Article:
November 28, 2014

Loyalty Programs: The Future of Tangible and Digital Rewards

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On this episode of the Customer Loyalty Space podcast, loyalty experts Barry Kirk and Ashley Tate share their thoughts about the future of loyalty rewards, where tangible and digital rewards are heading, and the value of measuring and capturing consumer data.

Ashley Tate is the Director of Marketing at BigDoor, a loyalty marketing, rewards program, and engagement company started in 2009. Maritz Motivation Solutions, where Barry Kirk serves as VP of Loyalty Strategy, has been involved the loyalty space for the last 100 years.

One of the biggest changes BigDoor sees coming for loyalty programs are the types of rewards offered, and the continued push into digital-first marketing. They highlight these four trends in particular:

  • Digital rewards: Tate predicts digital rewards will become the most popular, in terms of data and experience.
  • Customer engagement: The way people engage with brands they’re loyal to is now much different than it once was since engagement can happen at any time and at any place.
  • More rewarding digital rewards: Better rewards will be given in exchange for online actions like referring friends, interacting with content, and connecting with friends on social media channels. Right now the bar is low for rewarding such action.
  • Opened doors of opportunity: Brands are now able to connect with their customers in ways that they likely couldn’t have imagined just a few decades ago.

However, Tate also expressed the value of tangible rewards, and that sending out physical goods and services to program members remains effective.

Meanwhile, Kirk spelled out two different, noticeable movements inside the loyalty marketing space today:

  • Leading-edge digital rewards: This is what companies like BigDoor bring to the space.
  • Legacy loyalty: This is what many companies offer, with Maritz Motivation Solutions being a leader in legacy loyalty programs.

Additionally, while merchandise and other tangible rewards remain a major driver of behavior in loyalty programs, Kirk has also seen a significant shift by many consumers toward craving gift cards because they offer more options in how they can use such a reward.

Mixing Tangible and Digital Rewards

In 2013, BigDoor ran a campaign for Starbucks where they gave away 100 mugs signed by owner Harold Schultz. These are tangible rewards, and they are still going to have their place within loyalty programs.

However, that campaign actually drove online engagement as consumers went online to both enter a sweepstakes and try to win a unique mug. After customers took these actions, BigDoor saw that the most exciting event of the program was its online engagement and repeated interactions with the brand by their consumers.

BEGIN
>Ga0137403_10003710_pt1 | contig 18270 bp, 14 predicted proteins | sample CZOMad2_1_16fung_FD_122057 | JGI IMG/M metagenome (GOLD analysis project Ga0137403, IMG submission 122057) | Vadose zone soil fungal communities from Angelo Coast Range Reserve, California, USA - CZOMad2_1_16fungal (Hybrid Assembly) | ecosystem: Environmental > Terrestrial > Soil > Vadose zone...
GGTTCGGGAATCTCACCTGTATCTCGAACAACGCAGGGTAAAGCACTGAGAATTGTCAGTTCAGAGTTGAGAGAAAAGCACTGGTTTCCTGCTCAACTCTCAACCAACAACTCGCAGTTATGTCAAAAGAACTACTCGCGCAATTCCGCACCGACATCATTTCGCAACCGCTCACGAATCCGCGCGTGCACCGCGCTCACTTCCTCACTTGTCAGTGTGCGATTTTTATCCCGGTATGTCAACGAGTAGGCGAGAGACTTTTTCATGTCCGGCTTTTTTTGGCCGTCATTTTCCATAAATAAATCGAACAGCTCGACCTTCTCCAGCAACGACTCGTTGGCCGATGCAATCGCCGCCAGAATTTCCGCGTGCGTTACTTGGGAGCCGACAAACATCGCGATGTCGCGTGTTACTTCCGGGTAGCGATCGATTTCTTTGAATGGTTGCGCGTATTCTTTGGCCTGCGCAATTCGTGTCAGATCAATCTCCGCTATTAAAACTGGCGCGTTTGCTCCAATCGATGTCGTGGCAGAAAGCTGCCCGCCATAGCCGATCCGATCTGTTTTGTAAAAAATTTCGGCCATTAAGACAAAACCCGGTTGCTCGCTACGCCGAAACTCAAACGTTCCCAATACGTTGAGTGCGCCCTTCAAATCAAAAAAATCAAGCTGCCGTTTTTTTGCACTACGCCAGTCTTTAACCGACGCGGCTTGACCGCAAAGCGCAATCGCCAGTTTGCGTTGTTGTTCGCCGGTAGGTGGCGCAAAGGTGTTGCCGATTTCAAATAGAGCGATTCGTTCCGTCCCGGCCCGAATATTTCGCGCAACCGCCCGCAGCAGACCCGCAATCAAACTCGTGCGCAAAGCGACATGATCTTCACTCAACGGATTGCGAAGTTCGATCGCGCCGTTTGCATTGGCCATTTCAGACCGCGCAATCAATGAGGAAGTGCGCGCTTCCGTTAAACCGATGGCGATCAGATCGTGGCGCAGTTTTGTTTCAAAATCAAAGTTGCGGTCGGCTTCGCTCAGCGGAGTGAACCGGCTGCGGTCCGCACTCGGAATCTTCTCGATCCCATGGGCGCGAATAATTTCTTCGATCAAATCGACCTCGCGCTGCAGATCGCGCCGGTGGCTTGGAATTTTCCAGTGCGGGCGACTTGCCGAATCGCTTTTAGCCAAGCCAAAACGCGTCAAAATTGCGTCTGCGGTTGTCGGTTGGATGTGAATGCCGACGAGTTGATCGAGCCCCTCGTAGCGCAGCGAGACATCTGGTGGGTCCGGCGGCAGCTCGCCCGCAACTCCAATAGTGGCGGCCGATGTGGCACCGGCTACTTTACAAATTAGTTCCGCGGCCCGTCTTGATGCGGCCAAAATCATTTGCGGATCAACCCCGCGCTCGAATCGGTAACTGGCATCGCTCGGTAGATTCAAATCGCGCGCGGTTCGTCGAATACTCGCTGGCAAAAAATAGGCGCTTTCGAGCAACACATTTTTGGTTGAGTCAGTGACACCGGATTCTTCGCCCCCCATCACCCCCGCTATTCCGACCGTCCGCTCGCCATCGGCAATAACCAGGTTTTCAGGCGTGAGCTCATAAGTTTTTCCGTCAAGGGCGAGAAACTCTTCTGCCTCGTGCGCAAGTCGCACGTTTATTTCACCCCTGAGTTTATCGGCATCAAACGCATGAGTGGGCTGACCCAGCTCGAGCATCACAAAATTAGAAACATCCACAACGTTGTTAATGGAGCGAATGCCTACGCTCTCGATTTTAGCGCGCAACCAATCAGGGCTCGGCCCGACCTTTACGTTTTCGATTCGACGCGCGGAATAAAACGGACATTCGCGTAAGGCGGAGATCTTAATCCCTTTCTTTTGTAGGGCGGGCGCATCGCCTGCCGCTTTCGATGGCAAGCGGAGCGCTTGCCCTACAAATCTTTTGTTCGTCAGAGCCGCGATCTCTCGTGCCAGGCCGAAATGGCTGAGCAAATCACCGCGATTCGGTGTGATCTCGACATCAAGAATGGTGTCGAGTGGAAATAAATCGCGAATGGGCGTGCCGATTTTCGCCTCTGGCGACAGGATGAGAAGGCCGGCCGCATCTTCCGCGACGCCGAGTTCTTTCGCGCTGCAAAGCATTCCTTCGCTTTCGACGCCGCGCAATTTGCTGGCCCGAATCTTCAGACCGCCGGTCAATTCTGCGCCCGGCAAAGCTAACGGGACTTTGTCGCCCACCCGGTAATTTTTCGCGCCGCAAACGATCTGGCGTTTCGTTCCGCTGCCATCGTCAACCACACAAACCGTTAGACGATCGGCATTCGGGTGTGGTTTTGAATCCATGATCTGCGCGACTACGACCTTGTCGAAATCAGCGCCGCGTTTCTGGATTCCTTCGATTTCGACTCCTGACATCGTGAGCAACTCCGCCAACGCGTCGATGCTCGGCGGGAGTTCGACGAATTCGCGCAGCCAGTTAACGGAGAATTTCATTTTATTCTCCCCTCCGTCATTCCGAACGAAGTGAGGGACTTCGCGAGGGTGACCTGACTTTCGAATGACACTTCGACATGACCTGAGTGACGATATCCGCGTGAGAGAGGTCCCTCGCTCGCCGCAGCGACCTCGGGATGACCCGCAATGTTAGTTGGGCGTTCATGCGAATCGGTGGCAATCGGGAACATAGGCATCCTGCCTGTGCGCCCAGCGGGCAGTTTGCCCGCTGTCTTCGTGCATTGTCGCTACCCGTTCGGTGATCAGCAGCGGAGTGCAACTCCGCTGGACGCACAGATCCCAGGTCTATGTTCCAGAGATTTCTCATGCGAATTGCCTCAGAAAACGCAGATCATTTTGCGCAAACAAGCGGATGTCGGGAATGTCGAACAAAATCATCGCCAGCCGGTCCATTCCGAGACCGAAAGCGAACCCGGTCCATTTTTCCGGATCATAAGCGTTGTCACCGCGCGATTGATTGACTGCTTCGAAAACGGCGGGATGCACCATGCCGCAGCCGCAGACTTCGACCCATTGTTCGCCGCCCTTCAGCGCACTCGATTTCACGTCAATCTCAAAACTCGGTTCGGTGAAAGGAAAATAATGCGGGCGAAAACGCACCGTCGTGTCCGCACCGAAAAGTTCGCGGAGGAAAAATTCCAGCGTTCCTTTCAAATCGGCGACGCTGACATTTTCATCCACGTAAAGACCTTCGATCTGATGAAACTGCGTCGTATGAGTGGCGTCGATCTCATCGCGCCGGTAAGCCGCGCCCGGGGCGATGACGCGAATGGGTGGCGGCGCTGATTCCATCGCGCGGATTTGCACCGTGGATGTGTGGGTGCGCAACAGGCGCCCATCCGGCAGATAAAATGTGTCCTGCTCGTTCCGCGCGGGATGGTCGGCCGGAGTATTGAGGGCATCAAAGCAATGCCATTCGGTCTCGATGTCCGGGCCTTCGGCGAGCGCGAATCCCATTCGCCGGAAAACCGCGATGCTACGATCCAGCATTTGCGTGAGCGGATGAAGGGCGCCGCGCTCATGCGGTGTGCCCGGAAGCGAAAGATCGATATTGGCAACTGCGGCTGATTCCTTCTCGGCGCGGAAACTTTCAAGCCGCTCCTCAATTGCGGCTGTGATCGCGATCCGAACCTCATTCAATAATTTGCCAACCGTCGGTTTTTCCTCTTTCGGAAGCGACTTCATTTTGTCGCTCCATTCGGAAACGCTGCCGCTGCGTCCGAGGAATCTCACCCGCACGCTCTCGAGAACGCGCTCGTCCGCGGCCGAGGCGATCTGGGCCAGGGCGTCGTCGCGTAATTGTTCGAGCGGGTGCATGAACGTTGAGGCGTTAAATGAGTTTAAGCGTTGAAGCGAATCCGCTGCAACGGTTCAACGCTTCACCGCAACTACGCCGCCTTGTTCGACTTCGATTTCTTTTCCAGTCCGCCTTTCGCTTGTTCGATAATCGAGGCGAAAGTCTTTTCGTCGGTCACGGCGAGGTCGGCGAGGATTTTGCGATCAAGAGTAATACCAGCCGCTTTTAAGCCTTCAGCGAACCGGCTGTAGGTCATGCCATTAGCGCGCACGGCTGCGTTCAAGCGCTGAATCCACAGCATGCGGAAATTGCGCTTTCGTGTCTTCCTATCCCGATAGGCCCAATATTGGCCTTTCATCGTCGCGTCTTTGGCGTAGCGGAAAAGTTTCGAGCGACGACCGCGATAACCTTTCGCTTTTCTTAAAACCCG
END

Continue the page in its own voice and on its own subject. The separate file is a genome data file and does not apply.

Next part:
Tate acknowledged how there will definitely be a mix of tangible and digital rewards in the future, with the latter opening up more ideas and opportunities for brands to use to expand their loyalty programs.

Customer Reward Programs’ Cost Analysis

Kirk also pointed out the huge difference between digital and tangible rewards in the context of looking at ROI and cost analysis. That said, it’s easier to figure out finances when focusing on tangible rewards as compared to digital rewards, which are geared towards offering items or experiences with intrinsic value.

Tate further suggested that following non-dollar-backed loyalty models allows the financial liability of the rewards to occur at the point of redemption rather than at the point of earning.

Measuring Outcomes in Loyalty Programs

Kirk pointed out that measurement is critical when discussing reward strategy. A company’s first assumption shouldn’t be that the program is only about the rewards. Rewarding consumers is just one touchpoint in the engagement cycle. Rewarding should occur fairly infrequently, otherwise it will fail to have much of an impact.

What a company should strive to drive is “incremental profitability.” Kirk explained that many loyalty programs get off the rails when they start forgetting what the program is originally about and start having their success metrics center around:

  • How many people redeemed?
  • What did they redeem for?
  • Are we keeping our costs for points low?

Essentially, such companies have forgotten that the point of their loyalty programs was to drive profitability and retention.

Cohort Analytics in Customer Rewards Programs

Tate added that the three big metrics any brand should have when it comes to loyalty programs are registration, engagement, and retention. The best way to look at these metrics is by having a cohort analytics strategy, where analytics include an additional segment of customers who will never experience the company’s loyalty program. That way, a company can evaluate separate segments individually.

Capturing Data for Loyalty Programs

Tate emphasized that capturing data ties back to the general idea of what a company’s goals are for their customer loyalty program. When setting goals, it’s important to base them around easily measured and evaluated metrics.

Kirk added that it’s also important to capture data and match it against customers’ activities. Rather than just running a loyalty program for the sake of running a loyalty program, the program should enhance overall customer behavior.

Ashley Tate sees digital rewards becoming the future of loyalty rewards, supported by non-dollar-backed currency, cohort analytics for measurement, and more personalized and enjoyable programs. Barry Kirk believes that tangible rewards will remain king in the loyalty space, but he doesn’t discount the fact that digital rewards will be a significant part of the redemption experience.

Do you value digital rewards over tangible prizes? Has your company seen success with a loyalty program? Share your experiences in the comments!